SitePoint Sponsor

User Tag List

Results 1 to 4 of 4

Thread: Goal Conversion

Hybrid View

  1. #1
    SitePoint Member
    Join Date
    Feb 2013
    Location
    india
    Posts
    12
    Mentioned
    0 Post(s)
    Tagged
    0 Thread(s)

    Goal Conversion

    Hi,

    Can i know how to calculate Goal value in Goal Conversion.

  2. #2
    SitePoint Mentor Wayne Liew's Avatar
    Join Date
    Dec 2007
    Location
    Malaysia
    Posts
    247
    Mentioned
    38 Post(s)
    Tagged
    1 Thread(s)
    The goal value is basically how much a goal is worth to your business and this may vary for different industries and business models. To answer this precisely, you may need to share with us your business model together with the conversion goals that you are trying to accomplish.

    Just as an example, if I run an ecommerce website that only sells one type of widget with an exact profit of $100, the value of my conversion goal (a purchase) will be $100. Of course, elements such as average basket size may come into play if it is normal for your website visitors to purchase more than 1 widget.

    Tracking the value of a signup (another type of conversion goal) would typically be harder because elements such as the likelihood of a lead becoming a customer, lifetime value (for a product with recurring billing), etc. will come into play.

  3. #3
    SitePoint Zealot
    Join Date
    Oct 2012
    Posts
    137
    Mentioned
    2 Post(s)
    Tagged
    0 Thread(s)
    Question for Wayne Liew:

    I found it interesting that you used "Profit" instead of gross sale amount.

    Sticking with the ecommerce example, I had previously thought that goal value was basically the value of an average sale. It would be calculated by picking a couple of typical months and summing up the total sales and dividing by the number of sales. Like $50,000 in sales divided by 400 sales = $125 per sale = Goal Value. Does this match the common method?

    Your idea of profit seems more accurate IF the items being sold all have a similar mark-up or profit margin. So refining the above example, if the store's typical mark-up is 90% then the profit on the average $125 sale would be (125 minus (125 divided by (1 + .9))) = $59.21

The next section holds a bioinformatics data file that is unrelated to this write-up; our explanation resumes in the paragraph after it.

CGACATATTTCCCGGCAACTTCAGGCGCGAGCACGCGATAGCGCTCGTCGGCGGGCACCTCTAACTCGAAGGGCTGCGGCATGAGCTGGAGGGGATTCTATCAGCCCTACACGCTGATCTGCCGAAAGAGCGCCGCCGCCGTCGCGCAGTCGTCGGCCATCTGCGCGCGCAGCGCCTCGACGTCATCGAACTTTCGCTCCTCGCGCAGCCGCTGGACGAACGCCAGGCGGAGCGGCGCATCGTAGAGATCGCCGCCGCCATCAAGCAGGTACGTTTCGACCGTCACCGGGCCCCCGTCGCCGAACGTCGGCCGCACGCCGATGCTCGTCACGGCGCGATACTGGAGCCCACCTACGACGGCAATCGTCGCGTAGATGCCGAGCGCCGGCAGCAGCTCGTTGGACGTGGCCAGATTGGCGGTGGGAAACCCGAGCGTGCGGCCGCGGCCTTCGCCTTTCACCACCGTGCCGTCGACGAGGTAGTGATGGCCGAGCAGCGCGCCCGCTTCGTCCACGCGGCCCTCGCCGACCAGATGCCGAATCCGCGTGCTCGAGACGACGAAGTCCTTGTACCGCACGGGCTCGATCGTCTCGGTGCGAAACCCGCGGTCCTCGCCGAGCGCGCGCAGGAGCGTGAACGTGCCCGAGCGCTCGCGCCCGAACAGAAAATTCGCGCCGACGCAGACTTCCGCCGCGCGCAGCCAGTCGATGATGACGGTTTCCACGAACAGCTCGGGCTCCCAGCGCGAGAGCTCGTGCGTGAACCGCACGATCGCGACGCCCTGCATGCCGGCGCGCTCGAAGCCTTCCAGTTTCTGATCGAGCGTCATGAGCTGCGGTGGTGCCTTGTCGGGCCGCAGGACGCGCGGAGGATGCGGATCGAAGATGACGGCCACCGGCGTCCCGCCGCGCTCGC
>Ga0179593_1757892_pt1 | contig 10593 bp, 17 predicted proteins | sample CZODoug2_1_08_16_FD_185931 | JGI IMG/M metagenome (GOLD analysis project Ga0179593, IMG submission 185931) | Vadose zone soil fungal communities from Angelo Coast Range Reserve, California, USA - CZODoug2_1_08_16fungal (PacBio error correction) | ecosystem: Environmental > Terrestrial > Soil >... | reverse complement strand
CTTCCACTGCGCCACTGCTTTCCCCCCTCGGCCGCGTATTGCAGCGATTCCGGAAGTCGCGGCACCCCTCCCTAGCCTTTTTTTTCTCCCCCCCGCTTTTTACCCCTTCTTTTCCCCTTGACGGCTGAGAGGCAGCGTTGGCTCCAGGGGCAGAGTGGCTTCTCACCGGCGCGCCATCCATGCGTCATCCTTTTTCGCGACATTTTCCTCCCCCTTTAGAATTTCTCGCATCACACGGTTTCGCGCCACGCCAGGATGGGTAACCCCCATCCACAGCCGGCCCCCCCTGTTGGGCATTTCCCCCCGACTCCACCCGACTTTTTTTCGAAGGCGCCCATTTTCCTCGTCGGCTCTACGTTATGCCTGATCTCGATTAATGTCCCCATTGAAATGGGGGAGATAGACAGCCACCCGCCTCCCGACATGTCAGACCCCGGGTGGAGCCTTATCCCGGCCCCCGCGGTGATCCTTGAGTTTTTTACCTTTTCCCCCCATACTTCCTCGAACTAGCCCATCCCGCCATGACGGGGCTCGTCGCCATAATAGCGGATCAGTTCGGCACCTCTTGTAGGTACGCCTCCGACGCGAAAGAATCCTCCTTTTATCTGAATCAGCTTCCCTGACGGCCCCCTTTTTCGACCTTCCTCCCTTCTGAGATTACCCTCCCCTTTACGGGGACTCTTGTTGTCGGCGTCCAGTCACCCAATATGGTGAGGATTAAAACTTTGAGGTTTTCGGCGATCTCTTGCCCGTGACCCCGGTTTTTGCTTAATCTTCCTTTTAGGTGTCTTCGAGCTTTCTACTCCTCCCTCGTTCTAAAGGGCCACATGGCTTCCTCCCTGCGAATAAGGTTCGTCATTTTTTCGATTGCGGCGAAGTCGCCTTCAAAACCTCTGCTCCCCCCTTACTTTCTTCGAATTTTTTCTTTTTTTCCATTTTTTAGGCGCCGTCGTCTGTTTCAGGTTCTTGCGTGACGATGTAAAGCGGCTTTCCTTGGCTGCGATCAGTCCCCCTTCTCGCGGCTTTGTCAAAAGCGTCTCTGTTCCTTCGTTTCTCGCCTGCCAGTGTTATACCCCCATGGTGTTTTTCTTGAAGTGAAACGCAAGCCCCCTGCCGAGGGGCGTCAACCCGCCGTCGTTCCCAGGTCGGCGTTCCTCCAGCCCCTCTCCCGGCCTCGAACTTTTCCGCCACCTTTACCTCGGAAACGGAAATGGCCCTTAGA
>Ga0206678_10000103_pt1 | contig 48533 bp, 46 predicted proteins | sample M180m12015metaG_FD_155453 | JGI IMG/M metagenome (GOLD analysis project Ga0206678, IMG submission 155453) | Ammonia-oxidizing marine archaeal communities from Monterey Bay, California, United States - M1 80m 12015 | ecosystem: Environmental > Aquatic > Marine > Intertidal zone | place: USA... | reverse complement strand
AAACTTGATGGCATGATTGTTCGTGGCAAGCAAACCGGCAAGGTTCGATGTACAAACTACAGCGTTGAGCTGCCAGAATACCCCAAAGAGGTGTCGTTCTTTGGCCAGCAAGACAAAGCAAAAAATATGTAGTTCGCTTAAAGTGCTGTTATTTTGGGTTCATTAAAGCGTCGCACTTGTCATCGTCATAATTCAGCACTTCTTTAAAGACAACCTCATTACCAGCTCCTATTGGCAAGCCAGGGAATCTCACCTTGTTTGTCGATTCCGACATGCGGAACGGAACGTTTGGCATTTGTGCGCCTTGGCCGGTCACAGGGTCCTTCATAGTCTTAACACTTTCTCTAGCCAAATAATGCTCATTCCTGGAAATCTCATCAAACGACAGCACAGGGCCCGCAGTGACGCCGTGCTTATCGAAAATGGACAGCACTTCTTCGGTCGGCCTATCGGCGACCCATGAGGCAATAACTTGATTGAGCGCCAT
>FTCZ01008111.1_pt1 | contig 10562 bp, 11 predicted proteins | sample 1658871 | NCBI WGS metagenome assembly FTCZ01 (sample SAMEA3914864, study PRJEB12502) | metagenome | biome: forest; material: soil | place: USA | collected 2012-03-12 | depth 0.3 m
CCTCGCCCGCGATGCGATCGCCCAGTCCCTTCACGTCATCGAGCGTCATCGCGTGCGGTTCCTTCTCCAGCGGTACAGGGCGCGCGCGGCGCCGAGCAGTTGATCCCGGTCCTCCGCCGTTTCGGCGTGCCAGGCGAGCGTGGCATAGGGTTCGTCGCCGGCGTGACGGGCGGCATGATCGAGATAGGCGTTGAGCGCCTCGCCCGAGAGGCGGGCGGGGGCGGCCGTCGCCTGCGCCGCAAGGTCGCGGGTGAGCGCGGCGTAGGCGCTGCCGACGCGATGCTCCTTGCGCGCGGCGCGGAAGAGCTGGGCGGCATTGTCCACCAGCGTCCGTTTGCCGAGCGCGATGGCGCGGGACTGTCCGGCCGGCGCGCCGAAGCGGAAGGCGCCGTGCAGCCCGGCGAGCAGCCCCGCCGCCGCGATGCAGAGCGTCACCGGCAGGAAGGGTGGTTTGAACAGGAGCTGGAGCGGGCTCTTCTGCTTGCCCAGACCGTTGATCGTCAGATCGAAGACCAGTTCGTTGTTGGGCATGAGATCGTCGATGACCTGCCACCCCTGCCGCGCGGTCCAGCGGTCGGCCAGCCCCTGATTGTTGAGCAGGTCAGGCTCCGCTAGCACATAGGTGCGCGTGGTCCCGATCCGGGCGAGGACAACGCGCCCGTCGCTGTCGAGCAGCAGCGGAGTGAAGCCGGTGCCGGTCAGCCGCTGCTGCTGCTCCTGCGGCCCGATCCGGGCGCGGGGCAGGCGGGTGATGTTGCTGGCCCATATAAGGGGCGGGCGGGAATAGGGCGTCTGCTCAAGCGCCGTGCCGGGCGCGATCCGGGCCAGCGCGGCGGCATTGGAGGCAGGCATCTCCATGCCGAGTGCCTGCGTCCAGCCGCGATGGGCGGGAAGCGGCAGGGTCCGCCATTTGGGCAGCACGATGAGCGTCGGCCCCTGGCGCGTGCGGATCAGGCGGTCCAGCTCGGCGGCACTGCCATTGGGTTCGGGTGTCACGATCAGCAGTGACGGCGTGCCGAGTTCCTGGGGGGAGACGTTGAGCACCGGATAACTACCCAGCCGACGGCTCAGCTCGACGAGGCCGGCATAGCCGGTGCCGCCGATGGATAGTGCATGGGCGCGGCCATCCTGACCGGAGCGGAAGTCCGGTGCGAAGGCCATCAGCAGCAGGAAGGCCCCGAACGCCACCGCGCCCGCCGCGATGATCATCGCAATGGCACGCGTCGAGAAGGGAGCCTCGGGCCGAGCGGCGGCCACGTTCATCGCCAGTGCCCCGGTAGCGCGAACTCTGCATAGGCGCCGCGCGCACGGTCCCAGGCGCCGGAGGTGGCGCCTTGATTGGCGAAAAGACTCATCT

But I wonder about keeping things comparable in Google Analytics? GA seems to primarily use the actual sales amount for so many reports and calculations. If you use "Profit" then doesn't it cause confusion because GA starts comparing apples and oranges? (Sales and Profits)

  4. #4
    SitePoint Mentor Wayne Liew's Avatar
    Join Date
    Dec 2007
    Location
    Malaysia
    Posts
    247
    Mentioned
    38 Post(s)
    Tagged
    1 Thread(s)
    Quote Originally Posted by Greg Baka View Post
    Question for Wayne Liew:

    I found it interesting that you used "Profit" instead of gross sale amount.

    Sticking with the ecommerce example, I had previously thought that goal value was basically the value of an average sale. It would be calculated by picking a couple of typical months and summing up the total sales and dividing by the number of sales. Like $50,000 in sales divided by 400 sales = $125 per sale = Goal Value. Does this match the common method?

    Your idea of profit seems more accurate IF the items being sold all have a similar mark-up or profit margin. So refining the above example, if the store's typical mark-up is 90% then the profit on the average $125 sale would be (125 minus (125 divided by (1 + .9))) = $59.21

    But I wonder about keeping things comparable in Google Analytics? GA seems to primarily use the actual sales amount for so many reports and calculations. If you use "Profit" then doesn't it cause confusion because GA starts comparing apples and oranges? (Sales and Profits)
    Hi Greg, I think there is a misunderstanding here about goal value vs ecommerce tracking in Google Analytics and I believe they can be tracked separately under different reports too.

    In my response to the thread starter, my example is solely for an ecommerce website that that only sells one type of widget with an exact profit of $100 so a goal value would be appropriate since it can be set up easily (assuming that the thread started is a beginner in Google Analytics) and a fixed goal value makes sense.

    To track overall ecommerce performance for a full blown ecommerce website, using the gross revenue amount would be appropriate as data is pulled from the receipt page itself, not keyed in manually.

    Yes, I do agree with you that if a website already have ecommerce tracking enabled, using the actual sales amount across Google Analytics will make things more comparable.


Bookmarks

Posting Permissions

  • You may not post new threads
  • You may not post replies
  • You may not post attachments
  • You may not edit your posts
  •